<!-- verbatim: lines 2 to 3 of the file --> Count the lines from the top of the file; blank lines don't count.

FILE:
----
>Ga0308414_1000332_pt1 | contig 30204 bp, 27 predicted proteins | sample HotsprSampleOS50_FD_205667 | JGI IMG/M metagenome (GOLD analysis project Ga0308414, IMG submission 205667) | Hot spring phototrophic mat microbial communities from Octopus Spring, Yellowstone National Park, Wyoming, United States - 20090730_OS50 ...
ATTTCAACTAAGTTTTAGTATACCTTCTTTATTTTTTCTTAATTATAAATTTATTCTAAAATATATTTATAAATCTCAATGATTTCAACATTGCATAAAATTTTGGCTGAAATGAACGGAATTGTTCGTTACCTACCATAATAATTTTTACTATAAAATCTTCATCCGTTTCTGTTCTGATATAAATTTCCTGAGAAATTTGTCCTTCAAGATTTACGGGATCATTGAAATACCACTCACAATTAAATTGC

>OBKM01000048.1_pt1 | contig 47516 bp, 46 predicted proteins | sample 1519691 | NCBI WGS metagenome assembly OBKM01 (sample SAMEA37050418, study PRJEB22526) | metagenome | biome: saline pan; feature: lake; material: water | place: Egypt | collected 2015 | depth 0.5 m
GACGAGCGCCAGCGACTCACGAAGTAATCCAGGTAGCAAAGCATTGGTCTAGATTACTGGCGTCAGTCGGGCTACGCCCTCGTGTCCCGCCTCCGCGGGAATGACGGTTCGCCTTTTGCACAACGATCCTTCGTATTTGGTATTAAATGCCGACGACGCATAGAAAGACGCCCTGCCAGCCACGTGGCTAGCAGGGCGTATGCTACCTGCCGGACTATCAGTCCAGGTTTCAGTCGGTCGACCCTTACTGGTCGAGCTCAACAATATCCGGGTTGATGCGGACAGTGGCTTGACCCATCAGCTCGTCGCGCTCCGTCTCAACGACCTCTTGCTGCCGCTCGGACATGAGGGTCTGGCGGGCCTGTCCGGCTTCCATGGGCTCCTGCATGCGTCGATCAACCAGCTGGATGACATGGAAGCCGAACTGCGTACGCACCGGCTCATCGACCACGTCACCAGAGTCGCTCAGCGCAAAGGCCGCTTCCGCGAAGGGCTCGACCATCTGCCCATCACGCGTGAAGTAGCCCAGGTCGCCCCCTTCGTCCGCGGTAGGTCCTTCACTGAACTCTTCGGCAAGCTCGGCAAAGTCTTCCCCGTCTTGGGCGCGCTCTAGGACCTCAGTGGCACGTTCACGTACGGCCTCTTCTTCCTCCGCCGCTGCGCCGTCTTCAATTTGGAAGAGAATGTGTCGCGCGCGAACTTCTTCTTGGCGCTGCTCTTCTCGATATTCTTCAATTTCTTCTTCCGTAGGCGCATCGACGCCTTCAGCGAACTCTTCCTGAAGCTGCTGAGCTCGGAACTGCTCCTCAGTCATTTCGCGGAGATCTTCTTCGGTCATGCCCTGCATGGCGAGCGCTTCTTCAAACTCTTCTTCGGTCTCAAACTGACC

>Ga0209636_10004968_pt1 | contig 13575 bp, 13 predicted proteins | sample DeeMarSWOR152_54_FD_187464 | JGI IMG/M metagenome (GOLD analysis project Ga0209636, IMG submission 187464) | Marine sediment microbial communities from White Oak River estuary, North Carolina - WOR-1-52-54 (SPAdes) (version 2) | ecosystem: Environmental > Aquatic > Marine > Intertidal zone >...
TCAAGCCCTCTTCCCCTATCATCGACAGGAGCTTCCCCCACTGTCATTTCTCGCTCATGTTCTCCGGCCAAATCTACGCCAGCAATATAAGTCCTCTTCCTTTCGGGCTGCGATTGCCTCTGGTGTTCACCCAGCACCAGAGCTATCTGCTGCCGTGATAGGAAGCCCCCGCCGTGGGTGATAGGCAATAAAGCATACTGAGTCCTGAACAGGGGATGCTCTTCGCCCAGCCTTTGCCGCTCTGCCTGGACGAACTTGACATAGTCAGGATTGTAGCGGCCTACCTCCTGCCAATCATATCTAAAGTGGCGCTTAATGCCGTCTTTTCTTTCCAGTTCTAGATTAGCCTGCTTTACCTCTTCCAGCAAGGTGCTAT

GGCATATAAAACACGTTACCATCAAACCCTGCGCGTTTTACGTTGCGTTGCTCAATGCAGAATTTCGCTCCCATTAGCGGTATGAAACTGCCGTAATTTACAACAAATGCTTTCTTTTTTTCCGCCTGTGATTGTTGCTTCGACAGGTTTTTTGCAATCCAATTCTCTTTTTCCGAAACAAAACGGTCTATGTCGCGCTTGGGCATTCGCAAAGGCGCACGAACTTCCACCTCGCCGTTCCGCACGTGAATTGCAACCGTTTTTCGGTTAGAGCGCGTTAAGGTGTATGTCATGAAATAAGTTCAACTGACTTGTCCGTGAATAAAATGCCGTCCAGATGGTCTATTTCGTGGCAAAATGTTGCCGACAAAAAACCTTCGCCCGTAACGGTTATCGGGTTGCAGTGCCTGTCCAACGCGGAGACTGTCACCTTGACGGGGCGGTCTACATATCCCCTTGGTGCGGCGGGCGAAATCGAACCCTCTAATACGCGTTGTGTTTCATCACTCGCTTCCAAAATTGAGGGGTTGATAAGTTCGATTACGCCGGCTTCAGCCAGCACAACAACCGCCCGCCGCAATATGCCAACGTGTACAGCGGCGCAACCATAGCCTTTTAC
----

ATTTCAACTAAGTTTTAGTATACCTTCTTTATTTTTTCTTAATTATAAATTTATTCTAAAATATATTTATAAATCTCAATGATTTCAACATTGCATAAAATTTTGGCTGAAATGAACGGAATTGTTCGTTACCTACCATAATAATTTTTACTATAAAATCTTCATCCGTTTCTGTTCTGATATAAATTTCCTGAGAAATTTGTCCTTCAAGATTTACGGGATCATTGAAATACCACTCACAATTAAATTGC

>OBKM01000048.1_pt1 | contig 47516 bp, 46 predicted proteins | sample 1519691 | NCBI WGS metagenome assembly OBKM01 (sample SAMEA37050418, study PRJEB22526) | metagenome | biome: saline pan; feature: lake; material: water | place: Egypt | collected 2015 | depth 0.5 m